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Sam Elliott: What I Know Now

The actor looks back on a career guided by a rich inner voice

What I Know Now: Sam Elliott

Catherinine Ledner

'Stache man Sam Elliott tells what he knows.

The lowdown

My voice gets recognized before anything else. It's always gotten attention. In choruses at church and school, I started as a tenor, moved to a baritone and finally became a bass. I knew then that my voice would be my instrument. Now if I want to hide, I just keep my mouth shut.

Pa would be proud

My father once said, "You haven't got a snowball's chance in hell in Hollywood." That motivated me. My father was a good, practical man, but he came from a different time. He saw only a play or two of mine before he died. I think he'd be proud that his kid became the actor I did.

What I Know Now: Sam Elliott

ABC/Courtesy Everett Collection

Sam and Kate, wedded in 1984, are still crazy about each other.

Love of a lifetime

My wife, Katharine Ross, and I both worked on Butch Cassidy and the Sundance Kid, but I didn't dare try to talk to her then. She was the leading lady. I was a shadow on the wall, a glorified extra in a bar scene. It wasn't until we made The Legacy [in 1978] that we actually interacted. We have a common sensibility, but we also work at being together. You work past the s--t; you don't walk away from it. That's how relationships last.

The famous mustache

I was one of the early guys from my generation to have hair on his face. Me and Tom Selleck, and I was first. I shaved clean and combed my hair straight back for a show called Justified on FX this year. It was fun transforming my look, but I did feel naked without the mustache.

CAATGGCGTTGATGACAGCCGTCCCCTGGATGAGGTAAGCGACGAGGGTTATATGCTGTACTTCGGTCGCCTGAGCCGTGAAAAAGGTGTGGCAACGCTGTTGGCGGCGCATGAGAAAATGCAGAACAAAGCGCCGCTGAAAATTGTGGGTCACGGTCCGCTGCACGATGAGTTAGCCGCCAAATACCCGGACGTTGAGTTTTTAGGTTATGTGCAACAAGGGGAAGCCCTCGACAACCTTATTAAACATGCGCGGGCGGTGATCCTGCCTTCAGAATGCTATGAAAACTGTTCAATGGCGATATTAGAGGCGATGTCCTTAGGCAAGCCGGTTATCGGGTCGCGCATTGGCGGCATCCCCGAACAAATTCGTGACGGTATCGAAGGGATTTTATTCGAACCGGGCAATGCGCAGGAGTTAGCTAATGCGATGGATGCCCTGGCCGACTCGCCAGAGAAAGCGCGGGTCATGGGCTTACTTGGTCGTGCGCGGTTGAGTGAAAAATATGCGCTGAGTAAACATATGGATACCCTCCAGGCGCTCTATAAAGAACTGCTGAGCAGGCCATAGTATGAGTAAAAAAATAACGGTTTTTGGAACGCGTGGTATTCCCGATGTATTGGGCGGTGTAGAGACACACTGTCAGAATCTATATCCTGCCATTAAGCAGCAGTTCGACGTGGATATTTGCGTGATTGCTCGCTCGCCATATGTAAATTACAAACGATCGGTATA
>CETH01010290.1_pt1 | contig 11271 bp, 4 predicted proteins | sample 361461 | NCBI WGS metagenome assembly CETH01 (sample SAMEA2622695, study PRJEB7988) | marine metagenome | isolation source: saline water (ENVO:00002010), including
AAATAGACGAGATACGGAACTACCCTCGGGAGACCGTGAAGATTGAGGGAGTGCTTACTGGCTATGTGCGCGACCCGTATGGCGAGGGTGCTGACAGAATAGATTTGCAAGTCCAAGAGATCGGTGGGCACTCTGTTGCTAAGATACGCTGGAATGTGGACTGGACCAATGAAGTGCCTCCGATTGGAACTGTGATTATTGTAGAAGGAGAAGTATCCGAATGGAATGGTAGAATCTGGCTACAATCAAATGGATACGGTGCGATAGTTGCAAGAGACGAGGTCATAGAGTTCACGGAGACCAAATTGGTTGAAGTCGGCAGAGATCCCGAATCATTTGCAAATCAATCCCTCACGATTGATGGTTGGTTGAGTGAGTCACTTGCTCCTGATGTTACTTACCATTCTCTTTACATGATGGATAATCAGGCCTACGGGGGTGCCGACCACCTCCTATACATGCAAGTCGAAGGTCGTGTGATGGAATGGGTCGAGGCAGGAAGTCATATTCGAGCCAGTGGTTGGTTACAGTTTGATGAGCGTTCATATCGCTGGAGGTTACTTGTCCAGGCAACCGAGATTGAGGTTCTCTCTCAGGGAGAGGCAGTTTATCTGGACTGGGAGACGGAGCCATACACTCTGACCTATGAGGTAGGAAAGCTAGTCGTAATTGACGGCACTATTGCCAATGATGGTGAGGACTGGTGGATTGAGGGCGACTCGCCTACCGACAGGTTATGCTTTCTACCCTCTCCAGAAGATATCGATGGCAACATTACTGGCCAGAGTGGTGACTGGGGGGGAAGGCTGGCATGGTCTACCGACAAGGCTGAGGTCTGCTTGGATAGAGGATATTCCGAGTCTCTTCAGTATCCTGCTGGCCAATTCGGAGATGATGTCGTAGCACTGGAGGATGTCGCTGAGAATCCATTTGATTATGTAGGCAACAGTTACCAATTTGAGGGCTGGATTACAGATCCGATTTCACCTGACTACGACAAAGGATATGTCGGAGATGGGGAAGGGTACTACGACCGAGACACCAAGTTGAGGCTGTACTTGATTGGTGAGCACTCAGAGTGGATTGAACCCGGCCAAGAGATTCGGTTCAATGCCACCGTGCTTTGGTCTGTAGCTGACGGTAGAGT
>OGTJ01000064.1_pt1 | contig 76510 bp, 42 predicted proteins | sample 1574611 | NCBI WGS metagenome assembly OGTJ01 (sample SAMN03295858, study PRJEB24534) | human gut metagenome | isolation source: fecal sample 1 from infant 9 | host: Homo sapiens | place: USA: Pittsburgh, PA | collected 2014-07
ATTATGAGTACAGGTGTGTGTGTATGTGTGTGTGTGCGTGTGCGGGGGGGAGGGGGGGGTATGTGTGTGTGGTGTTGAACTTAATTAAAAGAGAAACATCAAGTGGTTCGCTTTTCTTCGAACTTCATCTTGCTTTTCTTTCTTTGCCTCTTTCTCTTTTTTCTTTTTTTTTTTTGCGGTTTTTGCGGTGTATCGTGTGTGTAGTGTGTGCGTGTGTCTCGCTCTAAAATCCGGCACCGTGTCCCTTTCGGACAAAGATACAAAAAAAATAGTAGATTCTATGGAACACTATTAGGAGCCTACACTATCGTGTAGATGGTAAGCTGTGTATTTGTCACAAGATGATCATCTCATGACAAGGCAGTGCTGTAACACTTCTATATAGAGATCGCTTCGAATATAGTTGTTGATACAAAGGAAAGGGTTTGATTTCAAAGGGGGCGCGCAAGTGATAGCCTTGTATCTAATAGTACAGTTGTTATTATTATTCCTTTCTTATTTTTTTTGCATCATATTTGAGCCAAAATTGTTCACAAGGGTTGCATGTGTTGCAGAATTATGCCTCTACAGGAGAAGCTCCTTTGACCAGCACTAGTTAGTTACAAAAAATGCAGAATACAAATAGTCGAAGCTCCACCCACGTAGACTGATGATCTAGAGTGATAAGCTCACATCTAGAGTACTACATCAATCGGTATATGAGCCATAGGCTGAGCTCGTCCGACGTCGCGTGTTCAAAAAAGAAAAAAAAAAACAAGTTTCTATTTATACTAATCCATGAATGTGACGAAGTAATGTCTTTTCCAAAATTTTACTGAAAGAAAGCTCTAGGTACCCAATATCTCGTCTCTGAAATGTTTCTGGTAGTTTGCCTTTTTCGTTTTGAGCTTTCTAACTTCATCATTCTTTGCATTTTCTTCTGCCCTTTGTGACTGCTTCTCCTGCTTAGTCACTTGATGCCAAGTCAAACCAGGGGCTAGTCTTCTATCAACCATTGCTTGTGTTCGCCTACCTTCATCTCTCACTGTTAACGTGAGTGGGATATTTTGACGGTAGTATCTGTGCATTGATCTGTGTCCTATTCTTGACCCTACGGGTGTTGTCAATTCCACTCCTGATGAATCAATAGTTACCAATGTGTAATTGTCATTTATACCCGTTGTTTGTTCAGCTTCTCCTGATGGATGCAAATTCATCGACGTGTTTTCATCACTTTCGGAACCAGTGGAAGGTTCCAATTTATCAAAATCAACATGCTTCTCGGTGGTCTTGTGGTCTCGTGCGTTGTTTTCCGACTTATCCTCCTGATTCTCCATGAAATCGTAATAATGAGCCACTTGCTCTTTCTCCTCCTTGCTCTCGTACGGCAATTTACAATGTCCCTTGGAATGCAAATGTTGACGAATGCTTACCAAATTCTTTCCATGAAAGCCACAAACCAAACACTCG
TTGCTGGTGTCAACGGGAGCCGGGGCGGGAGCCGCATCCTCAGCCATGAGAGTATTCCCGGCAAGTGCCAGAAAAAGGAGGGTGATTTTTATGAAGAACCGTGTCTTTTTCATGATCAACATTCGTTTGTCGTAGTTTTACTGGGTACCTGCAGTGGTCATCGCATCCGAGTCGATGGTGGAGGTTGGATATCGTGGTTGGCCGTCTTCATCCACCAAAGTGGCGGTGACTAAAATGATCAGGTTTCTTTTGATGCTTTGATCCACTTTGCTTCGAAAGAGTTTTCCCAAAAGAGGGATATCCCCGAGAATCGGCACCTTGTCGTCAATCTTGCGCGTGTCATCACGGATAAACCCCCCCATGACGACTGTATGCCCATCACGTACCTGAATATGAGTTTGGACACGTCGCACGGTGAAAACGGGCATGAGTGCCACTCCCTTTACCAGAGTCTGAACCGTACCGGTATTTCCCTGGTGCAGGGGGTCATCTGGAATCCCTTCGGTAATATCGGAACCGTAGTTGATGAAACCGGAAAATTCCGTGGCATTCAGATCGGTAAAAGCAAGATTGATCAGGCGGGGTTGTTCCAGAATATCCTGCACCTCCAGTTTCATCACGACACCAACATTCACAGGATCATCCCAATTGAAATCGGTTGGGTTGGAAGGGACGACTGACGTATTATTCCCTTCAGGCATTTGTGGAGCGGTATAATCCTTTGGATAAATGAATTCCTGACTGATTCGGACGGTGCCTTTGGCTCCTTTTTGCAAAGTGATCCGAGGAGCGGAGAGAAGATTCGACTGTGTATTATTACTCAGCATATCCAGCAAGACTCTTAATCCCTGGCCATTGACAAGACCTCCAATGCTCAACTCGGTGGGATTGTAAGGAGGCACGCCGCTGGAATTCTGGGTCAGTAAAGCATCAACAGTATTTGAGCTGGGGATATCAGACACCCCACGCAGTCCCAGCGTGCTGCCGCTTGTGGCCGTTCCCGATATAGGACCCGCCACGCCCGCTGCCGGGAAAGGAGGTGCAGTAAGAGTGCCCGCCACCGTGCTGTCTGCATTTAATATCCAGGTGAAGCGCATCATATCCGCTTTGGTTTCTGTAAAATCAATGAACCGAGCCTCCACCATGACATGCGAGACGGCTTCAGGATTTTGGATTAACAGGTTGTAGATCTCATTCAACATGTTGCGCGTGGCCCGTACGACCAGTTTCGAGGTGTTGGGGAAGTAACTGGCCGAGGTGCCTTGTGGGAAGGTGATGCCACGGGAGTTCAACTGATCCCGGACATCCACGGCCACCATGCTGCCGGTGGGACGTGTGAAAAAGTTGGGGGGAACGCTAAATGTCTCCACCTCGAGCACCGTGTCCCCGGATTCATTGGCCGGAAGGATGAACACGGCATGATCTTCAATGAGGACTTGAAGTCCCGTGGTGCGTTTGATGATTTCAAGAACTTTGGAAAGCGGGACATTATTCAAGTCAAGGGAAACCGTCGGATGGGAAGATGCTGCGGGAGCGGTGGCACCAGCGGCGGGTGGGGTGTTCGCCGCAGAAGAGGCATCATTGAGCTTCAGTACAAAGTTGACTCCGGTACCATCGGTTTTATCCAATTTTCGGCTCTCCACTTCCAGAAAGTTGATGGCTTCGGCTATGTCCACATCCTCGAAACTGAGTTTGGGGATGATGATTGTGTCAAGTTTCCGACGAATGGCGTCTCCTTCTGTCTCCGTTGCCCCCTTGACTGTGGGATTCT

Where have all the cowboys gone?

Hollywood's forgotten about the western genre, and that's unfortunate. Cowboy movies are really hard work, but I'd love to do another one. I have a great simpatico for the Old West. We need to stay true to those old values.

Tough choice

In Grandma, I play a man from Lily Tomlin's character's past. Her teenage grandchild gets pregnant. I had to think whether I wanted to involve myself. It's a painful, tough subject, and there's a broader spectrum about the decision than you'll often hear in L.A. and places where people tend to see one choice.

Cry, baby

I don't often break down and boohoo, but I'll shed a tear at the drop of a hat. Something will just move me, and my eyes will go misty. A lot of times it's music: Ray Charles, Johnny Cash. You can hear the whole world in certain voices.

Unplug already

I don't have email. Twitter, Facebook — everywhere you look, people are looking at their hands. In restaurants, it's like you're sitting in a patch of jack-o'-lanterns because everyone's face is lit up by their phone. Nobody's relating to each other.

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